Renato Pietroletti,  Sergio Leardi*, Marika Mascio*, Antonio Giuliani*, Felice Patacchiola**, Gaspare Carta§, Gianfranco Amicucci*
U.O.S.D. Chirurgia Proctologica Universitaria Osp. Val Vibrata, Sant’Omero – Teramo
*U.O.C. Chirurgia Generale Universitaria, Osp S.Salvatore – L’Aquila
**U.O.C. Ostetricia e Ginecologia Universitaria, Osp Val Vibrata, Sant’Omero – Teramo
§U.O.C. Ostetricia e Ginecologia Universitaria Osp S.Salvatore – L’Aquila

Introduction. Obstructed defecation is a newly acquired  syndrome occurring mainly in western countries and in middle aged woman. Two types of obstructive mechanisms underline this syndrome: the first is typically functional, i.e. non relaxing puborectal; the second is purely anatomical with the presence of a bulging rectocele and/or rectoanal intussusception (1). However both mechanisms do occur in a not negligible percentage of patients (2). In the last 15 years, a great attention has been posed on obstructed defecation due to a large increase of patients’ claim on this invalidating disturbance, the availability of new diagnostic methods (defecography, defeco-MR, Endorectal Ultrasound, clinical scores) and finally to the development of dedicated surgical tools (staplers) (3). In the common experience of colorectal surgeons, two historical periods can be individuated; the first, up to the end of the nineties and the second starting from the 2000s, when the large diffusion of the knowledge of the obstructed defecation and the availability of new technologies made possible the identification and successful treatment of a large amount of patients. On the basis of our experience matured between 1990 and 2014, we aimed to compare patients affected by obstructed defecation in two historical periods, namely 1990-99 and 2000-14, with respect to epidemiological, clinical and treatment issues.                                                                                                   
Materials and Methods. In the period 1990-99 out of 5532 patients observed in the outpatient  clinic of coloproctology, constipation was reported by 353 cases that is 6.5%. Among these, 39 females and 19 males complained of obstructed defecation symptoms (16.4%). Features of solitary rectal ulcer syndrome were reported in 15.5% of these patients. During the period 2000-14, 11152 patients were observed in the coloproctology clinic and 760 of these complained of constipation (6.8%).  194 were classified as affected by obstructed defecation (25.5%). In the first period, patients were assessed mainly by means of clinical symptoms and defecography, whereas in the second period clinical scores (4) and defecography contributed to the diagnosis. Endoscopy and functional sphincter studies as well as endoanal ultrasound were not performed routinely, but strictly on the basis of specific clinical indications.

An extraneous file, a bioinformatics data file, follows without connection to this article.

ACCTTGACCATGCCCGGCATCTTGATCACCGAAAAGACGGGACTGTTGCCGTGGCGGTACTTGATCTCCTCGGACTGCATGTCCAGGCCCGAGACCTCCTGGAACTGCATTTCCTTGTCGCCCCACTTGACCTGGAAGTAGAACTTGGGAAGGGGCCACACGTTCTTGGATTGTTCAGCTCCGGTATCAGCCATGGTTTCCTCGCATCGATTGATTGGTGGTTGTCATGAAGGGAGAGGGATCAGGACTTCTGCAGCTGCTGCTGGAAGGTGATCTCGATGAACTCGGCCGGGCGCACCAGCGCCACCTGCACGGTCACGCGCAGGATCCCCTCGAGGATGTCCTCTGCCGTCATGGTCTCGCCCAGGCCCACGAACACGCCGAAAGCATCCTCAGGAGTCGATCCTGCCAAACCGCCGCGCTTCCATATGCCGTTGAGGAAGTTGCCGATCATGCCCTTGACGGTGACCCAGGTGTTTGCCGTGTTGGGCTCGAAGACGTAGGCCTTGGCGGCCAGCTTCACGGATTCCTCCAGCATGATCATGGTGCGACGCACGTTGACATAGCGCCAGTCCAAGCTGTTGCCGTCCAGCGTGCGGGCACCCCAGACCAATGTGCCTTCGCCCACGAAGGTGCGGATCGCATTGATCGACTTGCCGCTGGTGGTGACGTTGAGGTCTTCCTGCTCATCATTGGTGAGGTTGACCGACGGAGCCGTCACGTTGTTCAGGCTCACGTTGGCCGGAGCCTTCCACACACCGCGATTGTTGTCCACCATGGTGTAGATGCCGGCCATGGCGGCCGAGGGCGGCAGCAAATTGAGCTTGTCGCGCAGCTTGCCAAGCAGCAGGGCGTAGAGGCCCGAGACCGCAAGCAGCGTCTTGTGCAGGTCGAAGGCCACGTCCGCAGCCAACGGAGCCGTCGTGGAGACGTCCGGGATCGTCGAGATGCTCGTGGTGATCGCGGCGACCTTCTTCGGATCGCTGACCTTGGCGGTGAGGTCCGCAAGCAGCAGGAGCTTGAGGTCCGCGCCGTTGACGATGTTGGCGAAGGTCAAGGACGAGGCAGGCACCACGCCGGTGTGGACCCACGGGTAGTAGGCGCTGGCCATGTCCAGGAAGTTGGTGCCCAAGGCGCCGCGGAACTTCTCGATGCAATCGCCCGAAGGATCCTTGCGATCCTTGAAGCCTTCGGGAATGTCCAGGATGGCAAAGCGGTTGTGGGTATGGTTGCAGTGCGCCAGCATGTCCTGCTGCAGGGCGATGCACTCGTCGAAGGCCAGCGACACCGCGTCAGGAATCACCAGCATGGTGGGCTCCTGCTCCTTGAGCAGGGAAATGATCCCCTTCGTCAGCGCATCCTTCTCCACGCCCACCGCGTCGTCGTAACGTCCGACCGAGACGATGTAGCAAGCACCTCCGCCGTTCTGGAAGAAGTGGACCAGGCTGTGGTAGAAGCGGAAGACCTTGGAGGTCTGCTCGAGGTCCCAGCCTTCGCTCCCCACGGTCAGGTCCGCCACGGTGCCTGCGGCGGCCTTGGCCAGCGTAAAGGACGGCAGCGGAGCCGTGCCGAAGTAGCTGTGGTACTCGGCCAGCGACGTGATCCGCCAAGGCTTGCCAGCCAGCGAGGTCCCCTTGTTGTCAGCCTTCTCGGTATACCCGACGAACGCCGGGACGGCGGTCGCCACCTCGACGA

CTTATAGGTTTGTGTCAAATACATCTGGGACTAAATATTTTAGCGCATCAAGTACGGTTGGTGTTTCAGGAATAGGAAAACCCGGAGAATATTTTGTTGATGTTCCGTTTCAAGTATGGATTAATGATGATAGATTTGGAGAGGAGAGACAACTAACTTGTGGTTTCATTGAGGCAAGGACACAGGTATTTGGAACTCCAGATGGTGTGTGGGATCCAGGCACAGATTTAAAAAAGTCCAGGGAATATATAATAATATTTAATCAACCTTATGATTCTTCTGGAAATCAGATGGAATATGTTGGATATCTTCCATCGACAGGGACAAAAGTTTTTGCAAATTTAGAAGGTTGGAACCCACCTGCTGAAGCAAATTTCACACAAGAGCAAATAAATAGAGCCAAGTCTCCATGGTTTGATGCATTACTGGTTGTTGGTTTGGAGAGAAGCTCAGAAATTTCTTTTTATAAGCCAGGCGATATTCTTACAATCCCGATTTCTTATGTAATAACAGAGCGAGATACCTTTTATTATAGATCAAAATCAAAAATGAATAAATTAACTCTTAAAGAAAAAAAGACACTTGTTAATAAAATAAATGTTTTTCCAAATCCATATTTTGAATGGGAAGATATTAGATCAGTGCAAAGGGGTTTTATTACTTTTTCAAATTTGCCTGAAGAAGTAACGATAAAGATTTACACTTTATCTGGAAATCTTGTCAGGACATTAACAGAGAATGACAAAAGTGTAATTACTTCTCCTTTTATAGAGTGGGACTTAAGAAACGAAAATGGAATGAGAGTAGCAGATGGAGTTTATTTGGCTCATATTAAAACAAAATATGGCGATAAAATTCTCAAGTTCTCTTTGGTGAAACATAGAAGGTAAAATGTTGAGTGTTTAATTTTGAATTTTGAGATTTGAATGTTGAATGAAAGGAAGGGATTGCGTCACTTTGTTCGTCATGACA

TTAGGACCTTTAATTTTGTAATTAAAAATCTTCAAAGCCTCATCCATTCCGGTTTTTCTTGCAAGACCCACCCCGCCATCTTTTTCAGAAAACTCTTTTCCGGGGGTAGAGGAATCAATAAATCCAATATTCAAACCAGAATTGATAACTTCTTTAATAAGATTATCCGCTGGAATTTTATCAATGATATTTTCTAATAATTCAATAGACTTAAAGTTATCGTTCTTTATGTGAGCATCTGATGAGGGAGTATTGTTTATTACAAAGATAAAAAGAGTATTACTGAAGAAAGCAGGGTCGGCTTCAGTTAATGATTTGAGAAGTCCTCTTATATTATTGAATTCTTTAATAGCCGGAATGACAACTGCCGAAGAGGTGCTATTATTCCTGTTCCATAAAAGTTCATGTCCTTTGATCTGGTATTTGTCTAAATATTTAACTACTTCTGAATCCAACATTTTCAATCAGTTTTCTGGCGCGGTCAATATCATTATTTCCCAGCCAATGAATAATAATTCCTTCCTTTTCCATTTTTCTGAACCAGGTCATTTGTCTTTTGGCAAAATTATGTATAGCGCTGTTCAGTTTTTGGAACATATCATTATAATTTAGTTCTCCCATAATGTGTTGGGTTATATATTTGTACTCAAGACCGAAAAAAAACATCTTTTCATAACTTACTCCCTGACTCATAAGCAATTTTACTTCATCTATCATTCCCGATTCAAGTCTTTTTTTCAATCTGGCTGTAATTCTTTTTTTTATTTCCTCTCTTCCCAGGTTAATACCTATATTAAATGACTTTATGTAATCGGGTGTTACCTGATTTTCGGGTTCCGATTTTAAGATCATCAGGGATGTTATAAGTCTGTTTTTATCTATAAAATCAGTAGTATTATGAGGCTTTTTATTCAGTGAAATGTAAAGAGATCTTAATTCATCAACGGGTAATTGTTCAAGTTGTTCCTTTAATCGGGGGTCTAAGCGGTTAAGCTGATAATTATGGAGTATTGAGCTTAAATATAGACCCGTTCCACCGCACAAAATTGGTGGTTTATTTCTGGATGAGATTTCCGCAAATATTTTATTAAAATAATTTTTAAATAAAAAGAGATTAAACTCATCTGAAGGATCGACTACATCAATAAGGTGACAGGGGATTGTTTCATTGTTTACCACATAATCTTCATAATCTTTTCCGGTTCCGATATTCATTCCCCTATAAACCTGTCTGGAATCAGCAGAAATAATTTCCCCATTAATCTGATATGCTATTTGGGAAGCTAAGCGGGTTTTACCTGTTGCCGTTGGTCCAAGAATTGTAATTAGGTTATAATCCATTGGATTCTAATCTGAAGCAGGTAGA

Results. During the years 1990-99, our approach to obstructed defecation, was mainly conservative (diet, bulk laxatives). Surgical treatment consisting in transanal  suturing of rectocele according to Block’s procedure, was done in 11 cases (18.9%). In 12 patients (9 males) anterior mucosal prolapse was treated by rubber banding. Improvement of symptoms was reported by 86% of patients treated conservatively. Results of Block procedure were less satisfactory with mild recurrence of symptoms in 8 patients requiring further treatment, however by means of rubber banding of mucosal prolapse, and 2 requiring stapled prolapsectomy, in recent years. In the period 2000-14, out of 194 patients, 61 underwent surgical treatment (30.5%). 52 were treated with double stapling PPH (S.T.A.R.R. procedure), 4 with Trans S.T.A.R.R. and 5 with Block. 35 presented rectoanal intussusception, associated to a significant rectocele in 26. Symptoms were characterized as follows: prolonged defecation time in 100%, frequent toilet visit in 61%, self-digitation in 35%, straining in more than 50% of defecation in 36%. In addition, a mild fecal incontinence (gas, soiling), was reported  by 62.7% of the patients. Mortality was nil  and morbidity was 3.2% (two cases of severe bleeding in the first 15 S.T.A.R.R. procedures). Results of surgical treatment were satisfactory as depicted by the improvement of constipation score and constipation quality of life (Tab.1). Also symptoms of fecal incontinence, although mild, showed a sharp improvement. Nine patients (14.7%) complained of a persistent urgency at long term follow up and judged poor their quality of life. Associated symptoms regarded genital prolapse in 38% of the patients and urge urinary incontinence in 73%.